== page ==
Distributed cyberphysical systems depend on secure wireless ad hoc networks to ensure that the sensors, controllers, and actuators (or nodes) in the system can reliably communicate. Such networks are difficult to design because, being inherently complex, they are vulnerable to attack. As a result, the current process of designing secure protocols for wireless ad hoc networks is effectively an arms race between discovering attacks and creating fixes. At no point in the process is it possible to make provable performance and security guarantees. This paper proposes a system-theoretic framework for the design of secure open wireless ad hoc networks, that provides precisely such guarantees. The nodes are initially unsynchronized, and join the network at any stage of the operation. The framework consists of a zero-sum game between all protocols and adversarial strategies, in which the protocol is announced before the adversarial strategy. Each choice of protocol and adversarial strategy results in a payoff. The design imperative is to choose the protocol that achieves the optimal payoff. We propose an "edge-tally supervised" merge protocol that is theoretically significant in three ways. First, the protocol achieves the max-min payoff; the highest possible payoff since the adversarial strategy always knows the protocol a priori. Second, the protocol actually does better and achieves the min-max payoff; it is a Nash equilibrium in the space of protocols and adversarial strategies. The adversarial nodes gain no advantage from knowing the protocol a priori. Third, the adversarial nodes are effectively limited to either jamming or conforming to the protocol; more complicated behaviors yield no strategic benefit.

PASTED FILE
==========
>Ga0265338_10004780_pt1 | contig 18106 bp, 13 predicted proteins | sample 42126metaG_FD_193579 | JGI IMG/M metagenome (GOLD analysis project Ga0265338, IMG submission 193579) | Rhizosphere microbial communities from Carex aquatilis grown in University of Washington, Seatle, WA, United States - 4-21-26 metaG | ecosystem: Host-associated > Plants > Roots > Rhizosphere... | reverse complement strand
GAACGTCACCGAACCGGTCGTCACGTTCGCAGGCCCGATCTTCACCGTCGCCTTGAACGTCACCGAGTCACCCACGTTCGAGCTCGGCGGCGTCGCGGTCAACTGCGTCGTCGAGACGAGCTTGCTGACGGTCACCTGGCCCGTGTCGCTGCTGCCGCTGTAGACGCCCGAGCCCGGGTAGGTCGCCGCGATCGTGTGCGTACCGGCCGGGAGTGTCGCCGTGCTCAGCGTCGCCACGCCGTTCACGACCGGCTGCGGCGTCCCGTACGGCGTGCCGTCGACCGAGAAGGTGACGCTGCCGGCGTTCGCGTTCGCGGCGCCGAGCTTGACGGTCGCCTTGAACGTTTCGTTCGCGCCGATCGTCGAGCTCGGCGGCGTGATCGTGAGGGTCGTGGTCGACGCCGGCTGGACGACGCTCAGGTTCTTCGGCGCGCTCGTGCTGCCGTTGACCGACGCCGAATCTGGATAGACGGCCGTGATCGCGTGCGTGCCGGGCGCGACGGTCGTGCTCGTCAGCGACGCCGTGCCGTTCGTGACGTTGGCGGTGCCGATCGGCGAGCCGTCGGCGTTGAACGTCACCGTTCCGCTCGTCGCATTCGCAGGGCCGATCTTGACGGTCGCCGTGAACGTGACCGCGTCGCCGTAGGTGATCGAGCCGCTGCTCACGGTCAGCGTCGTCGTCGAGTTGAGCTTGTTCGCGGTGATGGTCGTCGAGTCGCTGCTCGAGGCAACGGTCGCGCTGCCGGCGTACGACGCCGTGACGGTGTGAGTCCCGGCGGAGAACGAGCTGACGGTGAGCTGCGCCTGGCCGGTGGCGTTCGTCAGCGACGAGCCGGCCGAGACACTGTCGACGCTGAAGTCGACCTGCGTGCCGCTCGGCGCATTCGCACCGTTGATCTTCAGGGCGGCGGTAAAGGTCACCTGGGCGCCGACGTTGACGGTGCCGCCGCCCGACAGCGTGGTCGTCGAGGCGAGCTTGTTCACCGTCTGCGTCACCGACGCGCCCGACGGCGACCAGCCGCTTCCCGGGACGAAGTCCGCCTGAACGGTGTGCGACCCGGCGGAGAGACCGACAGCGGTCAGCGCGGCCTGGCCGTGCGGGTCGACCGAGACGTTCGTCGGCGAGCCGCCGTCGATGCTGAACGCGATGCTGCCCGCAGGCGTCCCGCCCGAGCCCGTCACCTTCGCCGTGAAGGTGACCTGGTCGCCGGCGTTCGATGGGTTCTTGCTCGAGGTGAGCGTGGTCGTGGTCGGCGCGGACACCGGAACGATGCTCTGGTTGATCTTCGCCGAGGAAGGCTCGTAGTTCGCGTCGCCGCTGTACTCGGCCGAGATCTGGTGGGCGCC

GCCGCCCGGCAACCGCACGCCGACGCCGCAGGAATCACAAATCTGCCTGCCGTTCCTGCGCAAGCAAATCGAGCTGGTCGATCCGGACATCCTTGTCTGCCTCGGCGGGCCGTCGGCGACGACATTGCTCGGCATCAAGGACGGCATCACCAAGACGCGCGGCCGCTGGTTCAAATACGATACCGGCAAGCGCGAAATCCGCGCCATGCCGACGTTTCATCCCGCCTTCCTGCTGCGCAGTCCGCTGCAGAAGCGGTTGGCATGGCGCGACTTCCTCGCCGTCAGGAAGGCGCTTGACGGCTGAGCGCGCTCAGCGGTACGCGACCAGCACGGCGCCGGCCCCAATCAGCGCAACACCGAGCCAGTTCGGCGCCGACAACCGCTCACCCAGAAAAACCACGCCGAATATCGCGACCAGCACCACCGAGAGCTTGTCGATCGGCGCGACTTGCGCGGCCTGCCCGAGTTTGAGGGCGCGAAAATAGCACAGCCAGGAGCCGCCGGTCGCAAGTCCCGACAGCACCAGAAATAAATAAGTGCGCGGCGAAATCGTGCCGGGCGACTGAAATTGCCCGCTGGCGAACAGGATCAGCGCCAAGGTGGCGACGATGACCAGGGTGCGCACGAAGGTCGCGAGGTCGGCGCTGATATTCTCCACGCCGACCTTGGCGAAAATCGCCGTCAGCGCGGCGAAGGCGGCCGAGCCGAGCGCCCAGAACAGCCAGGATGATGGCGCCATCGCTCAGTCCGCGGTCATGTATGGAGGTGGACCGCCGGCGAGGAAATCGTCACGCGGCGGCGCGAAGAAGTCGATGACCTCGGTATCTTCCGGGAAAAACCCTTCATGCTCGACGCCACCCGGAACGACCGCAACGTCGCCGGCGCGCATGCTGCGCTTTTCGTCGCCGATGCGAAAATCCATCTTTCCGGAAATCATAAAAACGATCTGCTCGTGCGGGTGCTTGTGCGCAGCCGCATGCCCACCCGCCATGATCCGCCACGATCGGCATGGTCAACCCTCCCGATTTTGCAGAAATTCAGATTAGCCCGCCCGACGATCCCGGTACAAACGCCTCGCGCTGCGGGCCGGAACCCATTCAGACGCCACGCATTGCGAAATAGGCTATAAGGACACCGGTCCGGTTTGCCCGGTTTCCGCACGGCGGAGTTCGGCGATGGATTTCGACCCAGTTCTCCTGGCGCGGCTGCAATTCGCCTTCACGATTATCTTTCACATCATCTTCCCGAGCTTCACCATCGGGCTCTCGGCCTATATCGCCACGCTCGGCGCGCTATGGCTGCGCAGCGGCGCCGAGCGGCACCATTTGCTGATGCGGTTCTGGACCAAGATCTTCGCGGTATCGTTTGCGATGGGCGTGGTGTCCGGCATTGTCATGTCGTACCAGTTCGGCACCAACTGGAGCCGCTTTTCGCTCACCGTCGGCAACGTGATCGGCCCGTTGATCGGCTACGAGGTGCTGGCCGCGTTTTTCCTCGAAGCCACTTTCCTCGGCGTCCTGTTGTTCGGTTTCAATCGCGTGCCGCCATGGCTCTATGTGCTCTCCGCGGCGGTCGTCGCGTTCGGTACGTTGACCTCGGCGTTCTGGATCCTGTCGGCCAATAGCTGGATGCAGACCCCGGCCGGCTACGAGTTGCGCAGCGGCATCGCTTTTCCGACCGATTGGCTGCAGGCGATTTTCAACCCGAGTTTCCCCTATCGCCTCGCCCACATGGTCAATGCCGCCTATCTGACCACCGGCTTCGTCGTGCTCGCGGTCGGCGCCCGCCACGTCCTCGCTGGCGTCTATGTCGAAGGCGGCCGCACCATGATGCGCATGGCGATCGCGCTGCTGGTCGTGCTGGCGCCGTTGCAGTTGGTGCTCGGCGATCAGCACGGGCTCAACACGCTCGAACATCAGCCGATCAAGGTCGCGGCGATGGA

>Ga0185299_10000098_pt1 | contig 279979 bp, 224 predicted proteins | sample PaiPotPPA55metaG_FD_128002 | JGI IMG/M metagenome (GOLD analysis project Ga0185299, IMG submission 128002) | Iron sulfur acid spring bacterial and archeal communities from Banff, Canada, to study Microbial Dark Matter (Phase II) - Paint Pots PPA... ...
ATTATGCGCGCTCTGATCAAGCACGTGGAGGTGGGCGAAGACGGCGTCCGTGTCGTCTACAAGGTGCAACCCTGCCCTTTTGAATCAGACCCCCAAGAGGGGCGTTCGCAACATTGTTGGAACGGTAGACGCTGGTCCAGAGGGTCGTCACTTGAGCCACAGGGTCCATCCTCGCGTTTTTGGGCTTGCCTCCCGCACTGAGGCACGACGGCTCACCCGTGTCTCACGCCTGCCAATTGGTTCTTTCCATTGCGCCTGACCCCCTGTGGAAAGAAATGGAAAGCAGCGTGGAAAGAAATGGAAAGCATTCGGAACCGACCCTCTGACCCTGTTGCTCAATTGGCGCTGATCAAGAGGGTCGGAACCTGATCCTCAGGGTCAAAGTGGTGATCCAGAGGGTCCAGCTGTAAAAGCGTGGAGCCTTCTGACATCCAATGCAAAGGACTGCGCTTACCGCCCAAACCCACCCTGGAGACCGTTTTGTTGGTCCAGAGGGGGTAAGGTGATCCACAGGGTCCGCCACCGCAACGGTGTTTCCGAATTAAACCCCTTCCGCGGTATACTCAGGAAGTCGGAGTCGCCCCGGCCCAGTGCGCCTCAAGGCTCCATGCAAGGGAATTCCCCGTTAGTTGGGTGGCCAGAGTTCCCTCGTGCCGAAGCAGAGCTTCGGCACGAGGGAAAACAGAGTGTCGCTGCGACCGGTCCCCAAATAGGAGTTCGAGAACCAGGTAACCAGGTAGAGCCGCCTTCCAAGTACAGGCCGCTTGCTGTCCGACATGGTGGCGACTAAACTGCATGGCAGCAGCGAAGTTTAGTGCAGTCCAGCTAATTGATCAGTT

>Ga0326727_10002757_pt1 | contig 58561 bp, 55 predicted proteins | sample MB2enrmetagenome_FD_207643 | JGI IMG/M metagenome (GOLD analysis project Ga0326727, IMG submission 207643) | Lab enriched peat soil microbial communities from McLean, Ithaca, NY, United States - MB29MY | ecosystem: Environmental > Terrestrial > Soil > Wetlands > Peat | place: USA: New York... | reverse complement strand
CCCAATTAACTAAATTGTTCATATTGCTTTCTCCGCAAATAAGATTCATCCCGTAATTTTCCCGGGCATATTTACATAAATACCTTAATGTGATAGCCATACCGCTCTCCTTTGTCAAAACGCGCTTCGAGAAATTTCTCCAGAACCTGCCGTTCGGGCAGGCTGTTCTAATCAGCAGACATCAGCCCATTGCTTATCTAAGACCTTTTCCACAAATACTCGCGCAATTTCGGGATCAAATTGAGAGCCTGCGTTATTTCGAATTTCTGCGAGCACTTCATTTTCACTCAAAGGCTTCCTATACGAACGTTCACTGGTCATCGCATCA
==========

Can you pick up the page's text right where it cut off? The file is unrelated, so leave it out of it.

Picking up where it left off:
- Ad hoc wireless networks
ASJC Scopus subject areas
- Control and Systems Engineering
- Signal Processing
- Computer Networks and Communications
- Control and Optimization